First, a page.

Should members of the LSU Board of Supervisors disclose who receives their scholarships?|
Story Archives: Simple solution for a simple problem
- 2013 - 961 articles
- 2012 - 1954 articles
- 2011 - 2029 articles
- December 2011 - 152 articles
- December 30th, 2011 (Friday) - 1 articles
- December 29th, 2011 (Thursday) - 30 articles
- December 22nd, 2011 (Thursday) - 30 articles
- December 15th, 2011 (Thursday) - 23 articles
- December 13th, 2011 (Tuesday) - 1 articles
- December 12th, 2011 (Monday) - 1 articles
- December 10th, 2011 (Saturday) - 2 articles
- December 8th, 2011 (Thursday) - 23 articles
- December 7th, 2011 (Wednesday) - 1 articles
- December 6th, 2011 (Tuesday) - 1 articles
- Simple solution for a simple problem
- December 5th, 2011 (Monday) - 2 articles
- December 4th, 2011 (Sunday) - 1 articles
- December 3rd, 2011 (Saturday) - 3 articles
- December 2nd, 2011 (Friday) - 1 articles
- December 1st, 2011 (Thursday) - 32 articles
- November 2011 - 151 articles
- October 2011 - 169 articles
- September 2011 - 200 articles
- August 2011 - 156 articles
- July 2011 - 160 articles
- June 2011 - 194 articles
- May 2011 - 166 articles
- April 2011 - 164 articles
- March 2011 - 204 articles
- February 2011 - 151 articles
- January 2011 - 162 articles
- 2010 - 2139 articles
- 2009 - 2066 articles
- 2008 - 1757 articles
|Simple solution for a simple problem|
Though it's a certainty that Sen. John Alario and Rep. Chuck Kleckley will hold down the top leadership posts in the Legislature for the next four years beginning in January, some horse trading still needs to be worked out to determine which lawmakers will be awarded committee chairmanships in the House and Senate.
Alario and Kleckley will make those decisions for their respective bodies behind closed doors with input from Gov. Bobby Jindal and his primary political advisor, Timmy Teepell. Lawmakers loyal to the governor will be awarded while those who rocked the boat, so to speak, over the past four years will be left out in the cold. After all, first-term lawmakers don't get committee chairmanships. They must earn their stripes before they're allowed to call any shots.
It's the chairmanships of two powerful Senate committees, though, that are of particular concern to those of us who live in northeastern Louisiana.
The committees in question are the Senate Finance Committee and the Senate Revenue and Fiscal Affairs Committee. Sen. Neil Riser, R-Columbia, is a leading candidate to get the nod to chair Revenue and Fiscal Affairs. Sen. Mike Walsworth, R-West Monroe, is in line to chair the Finance Committee, which he has vice-chaired since 2008.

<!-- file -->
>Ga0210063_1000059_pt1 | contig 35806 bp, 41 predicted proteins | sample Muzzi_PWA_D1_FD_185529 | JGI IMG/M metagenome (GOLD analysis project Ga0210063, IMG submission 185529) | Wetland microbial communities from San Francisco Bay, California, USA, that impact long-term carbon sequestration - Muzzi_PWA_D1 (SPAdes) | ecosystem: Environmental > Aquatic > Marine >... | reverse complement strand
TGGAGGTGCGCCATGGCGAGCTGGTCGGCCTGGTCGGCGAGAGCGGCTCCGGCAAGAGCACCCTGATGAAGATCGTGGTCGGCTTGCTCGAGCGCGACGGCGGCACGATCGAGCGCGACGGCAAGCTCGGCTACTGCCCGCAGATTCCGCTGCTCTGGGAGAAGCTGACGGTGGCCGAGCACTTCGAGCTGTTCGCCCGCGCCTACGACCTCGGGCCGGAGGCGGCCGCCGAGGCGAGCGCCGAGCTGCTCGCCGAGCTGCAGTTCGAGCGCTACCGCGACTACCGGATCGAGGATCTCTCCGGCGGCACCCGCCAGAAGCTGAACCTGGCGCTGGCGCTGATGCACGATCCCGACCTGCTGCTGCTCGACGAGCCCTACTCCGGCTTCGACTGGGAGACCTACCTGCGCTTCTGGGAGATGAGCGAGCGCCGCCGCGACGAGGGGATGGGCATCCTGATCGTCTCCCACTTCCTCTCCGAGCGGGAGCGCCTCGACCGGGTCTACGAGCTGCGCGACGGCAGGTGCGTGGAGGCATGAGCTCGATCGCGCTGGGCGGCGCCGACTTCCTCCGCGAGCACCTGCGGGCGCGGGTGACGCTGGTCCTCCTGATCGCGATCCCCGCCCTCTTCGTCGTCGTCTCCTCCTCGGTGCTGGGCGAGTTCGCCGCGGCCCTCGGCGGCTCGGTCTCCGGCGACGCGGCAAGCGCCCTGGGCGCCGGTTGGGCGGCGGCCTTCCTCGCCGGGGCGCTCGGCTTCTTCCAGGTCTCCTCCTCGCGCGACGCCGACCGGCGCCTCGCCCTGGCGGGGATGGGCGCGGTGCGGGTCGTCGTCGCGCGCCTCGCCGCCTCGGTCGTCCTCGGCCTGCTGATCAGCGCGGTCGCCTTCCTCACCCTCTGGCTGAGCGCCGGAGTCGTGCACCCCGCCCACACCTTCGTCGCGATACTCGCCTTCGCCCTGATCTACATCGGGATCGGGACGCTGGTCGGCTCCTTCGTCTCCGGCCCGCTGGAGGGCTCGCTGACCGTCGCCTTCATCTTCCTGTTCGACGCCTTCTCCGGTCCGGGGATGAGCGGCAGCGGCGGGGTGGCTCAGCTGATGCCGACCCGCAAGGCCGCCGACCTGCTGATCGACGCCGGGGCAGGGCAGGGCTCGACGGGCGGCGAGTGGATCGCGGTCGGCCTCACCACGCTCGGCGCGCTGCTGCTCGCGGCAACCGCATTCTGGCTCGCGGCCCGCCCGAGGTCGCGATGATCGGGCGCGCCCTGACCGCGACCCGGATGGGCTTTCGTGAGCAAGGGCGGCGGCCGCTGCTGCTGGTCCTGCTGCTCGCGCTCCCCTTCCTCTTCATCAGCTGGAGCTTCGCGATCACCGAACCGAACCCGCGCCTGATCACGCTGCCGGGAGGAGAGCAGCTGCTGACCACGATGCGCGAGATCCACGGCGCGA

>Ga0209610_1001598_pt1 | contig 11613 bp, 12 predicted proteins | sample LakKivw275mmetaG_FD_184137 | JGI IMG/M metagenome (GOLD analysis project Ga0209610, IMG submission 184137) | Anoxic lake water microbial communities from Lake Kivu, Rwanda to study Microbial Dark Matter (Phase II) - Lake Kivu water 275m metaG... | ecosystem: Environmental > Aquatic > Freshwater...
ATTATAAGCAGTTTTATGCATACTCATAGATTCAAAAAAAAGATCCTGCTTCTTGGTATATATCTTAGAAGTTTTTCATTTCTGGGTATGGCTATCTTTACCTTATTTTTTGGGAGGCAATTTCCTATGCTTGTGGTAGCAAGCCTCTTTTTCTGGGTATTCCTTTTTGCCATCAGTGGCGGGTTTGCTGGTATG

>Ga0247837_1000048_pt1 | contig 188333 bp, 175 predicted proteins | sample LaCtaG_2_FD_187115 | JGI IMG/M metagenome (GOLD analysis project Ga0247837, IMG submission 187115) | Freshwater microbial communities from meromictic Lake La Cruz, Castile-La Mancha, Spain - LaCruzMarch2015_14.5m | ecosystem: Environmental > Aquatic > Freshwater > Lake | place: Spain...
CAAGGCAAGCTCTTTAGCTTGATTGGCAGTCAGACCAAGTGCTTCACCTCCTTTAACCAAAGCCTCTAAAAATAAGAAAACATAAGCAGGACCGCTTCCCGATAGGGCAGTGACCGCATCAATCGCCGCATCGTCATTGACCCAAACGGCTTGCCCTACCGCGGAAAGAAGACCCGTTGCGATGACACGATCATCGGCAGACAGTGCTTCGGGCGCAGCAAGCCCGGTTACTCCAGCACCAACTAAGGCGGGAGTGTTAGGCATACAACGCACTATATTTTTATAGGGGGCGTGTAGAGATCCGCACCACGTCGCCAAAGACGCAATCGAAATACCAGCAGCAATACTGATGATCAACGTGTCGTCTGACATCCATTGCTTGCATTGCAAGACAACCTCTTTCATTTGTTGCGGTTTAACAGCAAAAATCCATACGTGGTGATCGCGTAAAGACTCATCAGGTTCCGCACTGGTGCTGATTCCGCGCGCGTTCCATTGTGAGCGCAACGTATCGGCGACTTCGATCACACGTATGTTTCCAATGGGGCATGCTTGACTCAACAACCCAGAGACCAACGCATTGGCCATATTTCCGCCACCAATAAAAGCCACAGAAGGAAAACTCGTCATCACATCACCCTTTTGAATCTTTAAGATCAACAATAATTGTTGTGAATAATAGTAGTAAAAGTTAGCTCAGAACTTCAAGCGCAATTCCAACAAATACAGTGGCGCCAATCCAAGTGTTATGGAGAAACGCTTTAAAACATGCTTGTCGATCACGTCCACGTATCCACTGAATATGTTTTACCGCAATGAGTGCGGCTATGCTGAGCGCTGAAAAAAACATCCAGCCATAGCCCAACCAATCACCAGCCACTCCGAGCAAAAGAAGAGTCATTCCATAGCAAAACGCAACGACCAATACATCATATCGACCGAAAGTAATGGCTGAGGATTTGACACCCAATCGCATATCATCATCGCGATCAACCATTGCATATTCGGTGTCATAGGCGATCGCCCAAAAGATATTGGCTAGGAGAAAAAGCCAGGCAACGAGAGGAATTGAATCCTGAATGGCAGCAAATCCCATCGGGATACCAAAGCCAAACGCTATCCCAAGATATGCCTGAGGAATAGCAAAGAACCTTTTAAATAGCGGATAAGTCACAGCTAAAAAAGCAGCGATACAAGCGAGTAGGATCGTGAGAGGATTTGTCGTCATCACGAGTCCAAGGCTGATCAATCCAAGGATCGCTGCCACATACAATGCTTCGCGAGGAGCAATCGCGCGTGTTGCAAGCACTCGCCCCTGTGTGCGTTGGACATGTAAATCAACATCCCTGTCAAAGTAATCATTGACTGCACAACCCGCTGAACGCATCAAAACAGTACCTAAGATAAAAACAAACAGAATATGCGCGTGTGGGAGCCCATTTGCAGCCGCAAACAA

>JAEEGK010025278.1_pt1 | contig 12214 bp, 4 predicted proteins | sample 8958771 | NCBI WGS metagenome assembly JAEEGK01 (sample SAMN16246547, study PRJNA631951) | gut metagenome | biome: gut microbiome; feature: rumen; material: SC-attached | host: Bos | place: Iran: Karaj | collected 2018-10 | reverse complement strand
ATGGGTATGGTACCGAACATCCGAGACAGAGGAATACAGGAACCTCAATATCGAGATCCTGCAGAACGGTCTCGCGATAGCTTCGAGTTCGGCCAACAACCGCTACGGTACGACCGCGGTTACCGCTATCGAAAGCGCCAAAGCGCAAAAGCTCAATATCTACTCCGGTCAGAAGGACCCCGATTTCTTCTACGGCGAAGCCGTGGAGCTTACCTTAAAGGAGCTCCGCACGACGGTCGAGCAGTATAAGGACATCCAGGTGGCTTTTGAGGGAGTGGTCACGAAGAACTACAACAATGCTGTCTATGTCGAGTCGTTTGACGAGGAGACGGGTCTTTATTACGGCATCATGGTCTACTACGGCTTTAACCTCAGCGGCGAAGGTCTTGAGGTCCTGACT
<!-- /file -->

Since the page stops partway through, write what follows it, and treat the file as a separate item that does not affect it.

But there's a problem.
The Finance Committee and Revenue and Fiscal Affairs are what we call the money committees in the Senate, and it's highly uncommon for two lawmakers from the same region of the state to chair both of them.
What is Alario – the incoming Senate President – to do?
Better yet, how is Jindal going to juggle this problem and keep Riser and Walsworth happy?
First, let's take a look at Riser's and Walsworth's backgrounds.
A fiscal conservative who was elected to the Senate in 2007, Riser quickly carved out a niche as a lawmaker who could get along with Democrats and Republicans alike. One of his closest friends in the Senate is a Democrat.
An independent thinker, Riser also made it known from the get-go that he wouldn't tow the line each and every time the administration came calling for a vote or demanded he support legislation the administration was pressing.
In other words, Riser baffled the Jindal administration because of his willingness to buck it.
Walsworth, on the other hand, is a loyal Republican dating to the onset of his career in the Legislature in 1996, when he first took his seat in the House of Representatives. And along the way, Waslworth has angered more than a few Democrats for his steadfast support for Republican causes and candidates.
There's also Walsworth's early support for Jindal beginning with Jindal's first campaign for governor in 2003. That was the one Jindal lost to Kathleen Blanco. But Walsworth was with Jindal then, and for the past four years as a member of the Senate, Walsworth has been there for Jindal, supporting every measure the governor asked the Senate to advance.
To some degree, Jindal owes it to Walsworth to support his bid to be named chairman of the Finance Committee. Think about it. Jindal passed on Walsworth for the Senate presidency in favor of Alario. The first slap in the face was somewhat of an insult. Two slaps could be interpreted as an invitation to do battle.
Considering Riser's desire to possibly run for the 5th District congressional seat when U.S. Rep. Rodney Alexander retires, it would be wise for Riser to pass on chairing Revenue and Fiscal Affairs. If he chairs the committee, he would be expected to support the administration wholeheartedly, even when he disagreed with it. And Riser would be putting himself in a position in which he could be forced to cast votes in the Senate that might come back to haunt him one day in a race for Congress.
Yet, Riser and Walsworth – who share an apartment in Baton Rouge for legislative business – should sit down with Alario and Jindal and work out a compromise that's satisfactory to everyone.
After all, there's no need to ruffle anyone's feathers when the solution to the problem is so obvious.